Hailed as an 'incredible artist' by the legendary Hans Zimmer, Suad is a musically multilingual Arab-Canadian composer of Bosnian, Syrian, and Palestinian heritage whose music has been described as 'reflective and touching' (BBC The Arts Hour). She was nominated for a Hollywood Music in Media Award (HMMA) for her piece 'The Road to Jenin', and won a Global Music Awards Silver Medal. She is currently a composer in residence at the prestigious Canadian Film Centre. Suad composed film scores that earned critical acclaim for a number of award-winning filmmakers with screenings at the Dubai, Beverly Hills, Hot Docs, & Edinburgh International Film Festivals to name a few. Her orchestral music has been performed by the Vermont Symphony (USA), the Vergara Symphony (Basque/Spain), the Lüneburg Orchestra (Germany), the Detroit Chamber Winds and Strings (USA), and the Syrian Expat Philharmonic at Konzerthaus Berlin, Elbphilharmonie, & the BOZAR with the National Orchestra of Belgium.
What emotions go through a migrant’s heart as they realize they are alone, far away from home? The amount of courage it takes to open their heart to a new life, find new love, and form new bonds is unfathomable, yet it's possible when strangers extend a compassionate hand amidst the affliction of having lost everything. They are Born Today, on the day they face their new life with new fears and dreams. This song is a cry for help that is full of hope and trust in the human spirit of love, compassion and empathy. It is a collaboration between musicians of very diverse cultural backgrounds as listed in the submission form. It features a powerful African voice, rich Celtic bagpipe cries, intricate Greek bouzouki, pensive piano, and a yearning Arabic cello all shining within a lush orchestral texture laced with percussive fusion flamenco heartbeats and a touch of electronics. We wanted to explore what a 'cry of hope' would sound like through aspects of music stemming from our own cultures as well as others. 'Born Today' is dedicated to Syrian musician Iyad Osman, who refused to carry a weapon in order to keep playing saz. A kind soul who loved mixing cultures in his music, he fled Syria only to die a year later as a result of a mistreated mild illness. He united the music community worldwide in happiness through his music, and bitter grief over his loss, despite their diverse political views.To Iyad, who is ‘Born Today', on the day he died, and the love he spread to the world.MORE LESS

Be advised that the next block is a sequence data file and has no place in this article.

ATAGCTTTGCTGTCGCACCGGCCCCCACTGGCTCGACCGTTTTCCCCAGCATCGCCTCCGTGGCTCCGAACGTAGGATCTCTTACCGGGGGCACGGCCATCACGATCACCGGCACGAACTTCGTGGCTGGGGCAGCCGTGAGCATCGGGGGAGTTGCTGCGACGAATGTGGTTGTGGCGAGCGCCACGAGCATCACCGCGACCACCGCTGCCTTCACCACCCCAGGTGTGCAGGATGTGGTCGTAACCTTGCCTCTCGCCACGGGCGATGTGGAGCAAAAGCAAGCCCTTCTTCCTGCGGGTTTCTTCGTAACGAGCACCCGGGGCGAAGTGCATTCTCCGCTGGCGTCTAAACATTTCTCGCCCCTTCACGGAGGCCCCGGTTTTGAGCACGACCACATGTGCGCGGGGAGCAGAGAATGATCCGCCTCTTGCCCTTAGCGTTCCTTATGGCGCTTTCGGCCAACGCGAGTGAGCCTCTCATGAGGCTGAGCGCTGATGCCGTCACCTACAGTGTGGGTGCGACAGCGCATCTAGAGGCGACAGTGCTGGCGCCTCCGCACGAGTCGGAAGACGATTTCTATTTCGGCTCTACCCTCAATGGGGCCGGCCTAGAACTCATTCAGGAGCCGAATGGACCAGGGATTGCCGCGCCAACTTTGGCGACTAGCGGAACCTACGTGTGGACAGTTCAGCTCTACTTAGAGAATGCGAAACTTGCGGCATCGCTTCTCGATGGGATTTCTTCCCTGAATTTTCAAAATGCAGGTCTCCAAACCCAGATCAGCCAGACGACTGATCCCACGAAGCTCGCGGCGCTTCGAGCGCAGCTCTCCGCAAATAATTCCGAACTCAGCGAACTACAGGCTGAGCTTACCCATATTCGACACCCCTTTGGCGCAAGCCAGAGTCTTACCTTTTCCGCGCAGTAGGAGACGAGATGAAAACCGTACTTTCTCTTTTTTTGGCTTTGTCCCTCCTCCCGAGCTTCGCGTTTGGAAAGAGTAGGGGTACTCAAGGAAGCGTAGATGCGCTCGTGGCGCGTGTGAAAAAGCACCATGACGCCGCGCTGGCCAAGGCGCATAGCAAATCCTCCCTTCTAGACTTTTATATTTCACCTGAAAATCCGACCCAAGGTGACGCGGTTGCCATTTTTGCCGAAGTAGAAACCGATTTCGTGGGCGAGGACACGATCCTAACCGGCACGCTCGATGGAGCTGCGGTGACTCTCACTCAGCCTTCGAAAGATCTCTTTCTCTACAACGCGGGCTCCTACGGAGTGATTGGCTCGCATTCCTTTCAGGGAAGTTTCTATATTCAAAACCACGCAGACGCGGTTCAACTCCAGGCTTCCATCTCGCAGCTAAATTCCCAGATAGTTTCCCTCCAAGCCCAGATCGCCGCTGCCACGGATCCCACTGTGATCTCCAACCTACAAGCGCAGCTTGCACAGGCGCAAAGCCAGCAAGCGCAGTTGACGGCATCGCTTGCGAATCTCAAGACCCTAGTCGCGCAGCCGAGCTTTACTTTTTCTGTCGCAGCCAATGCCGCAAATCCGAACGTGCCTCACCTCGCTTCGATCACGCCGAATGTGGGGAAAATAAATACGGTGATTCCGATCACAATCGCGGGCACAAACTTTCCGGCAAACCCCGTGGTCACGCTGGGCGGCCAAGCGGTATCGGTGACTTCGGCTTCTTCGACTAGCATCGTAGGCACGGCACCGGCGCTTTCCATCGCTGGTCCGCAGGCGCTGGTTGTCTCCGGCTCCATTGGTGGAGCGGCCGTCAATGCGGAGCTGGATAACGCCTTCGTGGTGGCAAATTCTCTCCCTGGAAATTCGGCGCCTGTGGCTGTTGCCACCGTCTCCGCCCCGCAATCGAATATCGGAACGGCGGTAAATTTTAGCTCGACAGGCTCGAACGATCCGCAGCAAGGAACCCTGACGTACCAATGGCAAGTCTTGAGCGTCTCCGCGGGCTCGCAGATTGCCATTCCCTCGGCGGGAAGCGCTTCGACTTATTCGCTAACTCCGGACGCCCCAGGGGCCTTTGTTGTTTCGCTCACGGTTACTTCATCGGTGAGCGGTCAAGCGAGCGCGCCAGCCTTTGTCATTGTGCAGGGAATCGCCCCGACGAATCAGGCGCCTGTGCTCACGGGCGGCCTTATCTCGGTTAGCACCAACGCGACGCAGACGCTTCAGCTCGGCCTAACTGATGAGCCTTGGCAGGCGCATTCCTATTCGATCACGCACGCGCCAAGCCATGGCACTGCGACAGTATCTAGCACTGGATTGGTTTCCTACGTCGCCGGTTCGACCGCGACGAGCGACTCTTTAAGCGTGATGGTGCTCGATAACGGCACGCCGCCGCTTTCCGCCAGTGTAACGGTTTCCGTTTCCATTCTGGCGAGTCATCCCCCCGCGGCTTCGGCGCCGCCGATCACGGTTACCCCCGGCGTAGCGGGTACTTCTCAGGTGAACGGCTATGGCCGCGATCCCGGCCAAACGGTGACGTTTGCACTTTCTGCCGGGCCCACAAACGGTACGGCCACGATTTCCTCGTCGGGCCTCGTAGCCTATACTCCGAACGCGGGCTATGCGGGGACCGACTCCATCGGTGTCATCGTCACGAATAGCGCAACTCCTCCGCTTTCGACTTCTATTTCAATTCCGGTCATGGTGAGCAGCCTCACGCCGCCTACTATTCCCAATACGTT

PUBLIC AWARD WINNER
CREATIVITY AWARD WINNER
WINNER OF THE PROJECT